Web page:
A great white egret chick has hatched in England, making a new breeding bird record for the UK, Natural England has said.
The organisation announced last week that the bird - a species of heron - had nested in Britain for the first time.
Local birdwatchers spotted nesting activity on the Shapwick Heath Reserve, in Somerset, earlier this year.
The bird's nest, concealed deep in the reed beds, has been under constant watch since April.
But it was not until Tuesday that volunteers on the monitoring team spotted one chick and had glimpses of what might have been a second.
The presence of at least one chick was confirmed yesterday morning by Natural England's great white egret project officer Kevin Anderson.
"We've definitely seen one chick stretching a wing just before the adult arrived and also after it left and we continue to monitor for more," Mr Anderson said.
"The eggs of the great white egret can hatch over a period of a few days so it may be that if there are other young on the nest they will be less developed and won't be visible yet."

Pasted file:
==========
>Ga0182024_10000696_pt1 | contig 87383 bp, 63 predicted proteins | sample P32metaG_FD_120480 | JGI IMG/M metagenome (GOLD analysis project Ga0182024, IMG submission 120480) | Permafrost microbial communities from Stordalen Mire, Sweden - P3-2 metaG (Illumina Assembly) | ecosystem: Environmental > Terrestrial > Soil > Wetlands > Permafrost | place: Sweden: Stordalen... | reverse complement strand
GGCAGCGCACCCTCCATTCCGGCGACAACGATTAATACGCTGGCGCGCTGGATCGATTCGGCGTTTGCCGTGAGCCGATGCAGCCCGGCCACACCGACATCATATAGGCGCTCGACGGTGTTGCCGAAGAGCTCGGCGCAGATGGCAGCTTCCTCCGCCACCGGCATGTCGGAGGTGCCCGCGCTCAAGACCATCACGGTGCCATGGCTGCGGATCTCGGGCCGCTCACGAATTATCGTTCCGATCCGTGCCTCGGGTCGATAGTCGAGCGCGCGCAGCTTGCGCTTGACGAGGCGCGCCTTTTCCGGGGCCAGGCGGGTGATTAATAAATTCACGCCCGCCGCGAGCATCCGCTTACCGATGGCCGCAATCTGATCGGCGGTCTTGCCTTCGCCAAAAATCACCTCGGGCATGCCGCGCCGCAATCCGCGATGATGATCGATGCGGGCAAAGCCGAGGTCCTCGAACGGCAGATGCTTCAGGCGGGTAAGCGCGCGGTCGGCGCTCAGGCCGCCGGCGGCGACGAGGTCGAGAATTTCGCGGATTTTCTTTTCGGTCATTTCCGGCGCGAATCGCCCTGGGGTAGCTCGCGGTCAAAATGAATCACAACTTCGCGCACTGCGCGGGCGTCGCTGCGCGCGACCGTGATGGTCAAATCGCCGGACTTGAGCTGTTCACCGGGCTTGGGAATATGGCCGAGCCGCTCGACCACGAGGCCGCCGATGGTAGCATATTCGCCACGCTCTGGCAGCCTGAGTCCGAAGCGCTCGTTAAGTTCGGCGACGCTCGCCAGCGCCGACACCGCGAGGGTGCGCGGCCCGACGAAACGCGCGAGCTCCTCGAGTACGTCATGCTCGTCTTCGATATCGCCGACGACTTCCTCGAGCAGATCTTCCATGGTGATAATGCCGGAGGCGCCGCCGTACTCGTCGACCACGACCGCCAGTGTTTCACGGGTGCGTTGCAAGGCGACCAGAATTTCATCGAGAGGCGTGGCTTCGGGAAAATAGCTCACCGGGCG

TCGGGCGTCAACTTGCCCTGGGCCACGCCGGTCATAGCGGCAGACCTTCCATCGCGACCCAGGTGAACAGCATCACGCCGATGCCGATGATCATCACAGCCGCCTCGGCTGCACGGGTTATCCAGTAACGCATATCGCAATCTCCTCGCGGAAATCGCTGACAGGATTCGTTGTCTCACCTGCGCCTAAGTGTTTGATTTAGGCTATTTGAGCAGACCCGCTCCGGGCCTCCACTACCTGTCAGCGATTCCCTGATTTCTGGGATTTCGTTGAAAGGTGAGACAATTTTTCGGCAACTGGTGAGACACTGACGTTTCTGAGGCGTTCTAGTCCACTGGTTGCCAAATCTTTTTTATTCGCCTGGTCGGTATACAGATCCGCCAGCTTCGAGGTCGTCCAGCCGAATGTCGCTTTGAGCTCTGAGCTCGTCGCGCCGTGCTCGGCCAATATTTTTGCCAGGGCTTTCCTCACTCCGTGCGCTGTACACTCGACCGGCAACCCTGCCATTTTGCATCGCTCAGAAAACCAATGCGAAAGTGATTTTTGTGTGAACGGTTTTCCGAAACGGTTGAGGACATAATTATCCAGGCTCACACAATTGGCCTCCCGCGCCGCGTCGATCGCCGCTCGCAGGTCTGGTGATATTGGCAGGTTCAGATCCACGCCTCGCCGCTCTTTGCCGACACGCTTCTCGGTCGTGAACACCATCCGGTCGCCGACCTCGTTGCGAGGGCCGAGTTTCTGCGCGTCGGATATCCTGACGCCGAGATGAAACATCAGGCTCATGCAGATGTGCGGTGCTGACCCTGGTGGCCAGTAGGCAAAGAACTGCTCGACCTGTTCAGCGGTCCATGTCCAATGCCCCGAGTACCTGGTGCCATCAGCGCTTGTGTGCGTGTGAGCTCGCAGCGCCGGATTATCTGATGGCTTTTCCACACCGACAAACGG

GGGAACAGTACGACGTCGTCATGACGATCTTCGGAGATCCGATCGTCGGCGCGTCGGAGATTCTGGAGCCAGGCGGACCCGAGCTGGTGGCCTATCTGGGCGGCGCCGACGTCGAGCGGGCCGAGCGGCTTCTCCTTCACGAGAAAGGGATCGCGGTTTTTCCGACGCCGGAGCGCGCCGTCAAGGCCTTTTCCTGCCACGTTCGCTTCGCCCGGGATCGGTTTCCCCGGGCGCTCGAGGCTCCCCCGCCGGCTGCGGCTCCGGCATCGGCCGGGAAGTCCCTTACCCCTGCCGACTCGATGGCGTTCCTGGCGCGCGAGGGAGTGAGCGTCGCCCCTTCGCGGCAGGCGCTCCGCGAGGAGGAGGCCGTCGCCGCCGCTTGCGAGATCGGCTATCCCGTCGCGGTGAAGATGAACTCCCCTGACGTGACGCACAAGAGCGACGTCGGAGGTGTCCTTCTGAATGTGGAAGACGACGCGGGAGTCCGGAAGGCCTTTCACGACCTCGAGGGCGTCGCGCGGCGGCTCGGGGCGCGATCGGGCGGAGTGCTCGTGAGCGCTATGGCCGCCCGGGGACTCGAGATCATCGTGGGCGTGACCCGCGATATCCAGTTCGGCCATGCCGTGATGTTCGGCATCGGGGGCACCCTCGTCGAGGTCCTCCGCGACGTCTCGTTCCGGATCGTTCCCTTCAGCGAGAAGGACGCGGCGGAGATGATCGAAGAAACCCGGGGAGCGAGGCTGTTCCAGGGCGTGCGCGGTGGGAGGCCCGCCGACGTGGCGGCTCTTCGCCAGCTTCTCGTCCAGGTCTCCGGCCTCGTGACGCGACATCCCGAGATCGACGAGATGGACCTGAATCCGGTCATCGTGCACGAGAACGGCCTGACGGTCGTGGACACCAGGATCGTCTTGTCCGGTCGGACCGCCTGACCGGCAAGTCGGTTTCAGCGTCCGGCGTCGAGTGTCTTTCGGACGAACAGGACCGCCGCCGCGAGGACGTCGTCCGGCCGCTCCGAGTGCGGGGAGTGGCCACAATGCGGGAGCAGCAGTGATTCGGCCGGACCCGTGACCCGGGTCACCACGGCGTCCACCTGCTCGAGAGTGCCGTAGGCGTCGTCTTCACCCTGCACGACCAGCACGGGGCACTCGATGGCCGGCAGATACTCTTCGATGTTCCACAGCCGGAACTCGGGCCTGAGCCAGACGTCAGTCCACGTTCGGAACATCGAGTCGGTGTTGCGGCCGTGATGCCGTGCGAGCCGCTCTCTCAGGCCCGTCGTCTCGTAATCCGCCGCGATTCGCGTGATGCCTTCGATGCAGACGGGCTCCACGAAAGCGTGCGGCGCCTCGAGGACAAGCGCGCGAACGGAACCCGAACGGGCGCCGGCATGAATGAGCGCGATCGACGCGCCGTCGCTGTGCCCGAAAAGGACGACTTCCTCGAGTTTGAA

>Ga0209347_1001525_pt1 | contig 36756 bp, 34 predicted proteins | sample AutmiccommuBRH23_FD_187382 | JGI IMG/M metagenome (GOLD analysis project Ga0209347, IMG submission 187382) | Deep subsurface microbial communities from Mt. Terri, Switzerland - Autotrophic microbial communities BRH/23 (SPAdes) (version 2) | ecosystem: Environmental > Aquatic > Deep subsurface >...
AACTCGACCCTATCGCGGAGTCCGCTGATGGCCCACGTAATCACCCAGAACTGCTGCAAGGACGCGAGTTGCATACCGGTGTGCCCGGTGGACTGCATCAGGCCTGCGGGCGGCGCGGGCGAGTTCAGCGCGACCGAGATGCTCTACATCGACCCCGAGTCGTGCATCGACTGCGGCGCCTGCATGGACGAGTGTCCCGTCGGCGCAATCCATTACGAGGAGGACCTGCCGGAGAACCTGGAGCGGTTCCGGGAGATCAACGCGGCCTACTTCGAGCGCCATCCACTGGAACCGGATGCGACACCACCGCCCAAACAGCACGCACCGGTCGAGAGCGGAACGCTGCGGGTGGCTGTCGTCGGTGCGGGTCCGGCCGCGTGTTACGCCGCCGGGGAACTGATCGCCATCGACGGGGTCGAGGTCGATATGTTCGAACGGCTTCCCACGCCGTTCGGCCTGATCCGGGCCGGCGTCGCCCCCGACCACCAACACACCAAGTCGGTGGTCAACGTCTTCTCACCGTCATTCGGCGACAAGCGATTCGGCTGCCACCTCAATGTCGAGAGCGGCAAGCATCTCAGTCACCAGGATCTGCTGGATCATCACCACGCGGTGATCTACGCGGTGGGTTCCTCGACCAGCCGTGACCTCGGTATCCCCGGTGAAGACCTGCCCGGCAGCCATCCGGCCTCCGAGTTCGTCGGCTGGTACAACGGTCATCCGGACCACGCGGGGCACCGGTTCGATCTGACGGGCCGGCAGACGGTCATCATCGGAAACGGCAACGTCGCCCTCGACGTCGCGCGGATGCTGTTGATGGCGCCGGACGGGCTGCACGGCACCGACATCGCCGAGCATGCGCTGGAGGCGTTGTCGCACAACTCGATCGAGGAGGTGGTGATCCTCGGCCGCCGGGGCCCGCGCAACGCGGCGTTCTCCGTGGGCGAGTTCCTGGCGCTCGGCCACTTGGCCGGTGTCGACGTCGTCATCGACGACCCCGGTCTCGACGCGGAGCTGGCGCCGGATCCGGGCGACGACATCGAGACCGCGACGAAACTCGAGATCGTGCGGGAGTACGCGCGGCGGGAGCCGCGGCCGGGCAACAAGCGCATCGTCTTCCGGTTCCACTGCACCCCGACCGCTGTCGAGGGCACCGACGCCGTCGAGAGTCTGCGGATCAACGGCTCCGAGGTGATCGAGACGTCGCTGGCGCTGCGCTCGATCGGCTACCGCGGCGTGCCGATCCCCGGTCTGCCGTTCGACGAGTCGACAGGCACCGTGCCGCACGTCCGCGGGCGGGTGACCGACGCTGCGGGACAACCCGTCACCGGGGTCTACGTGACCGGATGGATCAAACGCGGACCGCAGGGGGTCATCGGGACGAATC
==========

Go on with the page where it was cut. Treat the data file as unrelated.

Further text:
The great white egret is more usually found in mainland Europe, but in recent years there have been increased sightings of the birds in England.
Simon Clarke, senior reserve manager at Shapwick Heath, said: "This is what we had all been waiting for.
"We are all delighted that we have Britain's first breeding record for great white egrets at this special site.
"We now look forward to watching its first tentative steps and flights out over the reed bed."
Mr Hunt was asked by the barrister representing Lord Justice Leveson if he would have sent the text at 4.58pm on that day.
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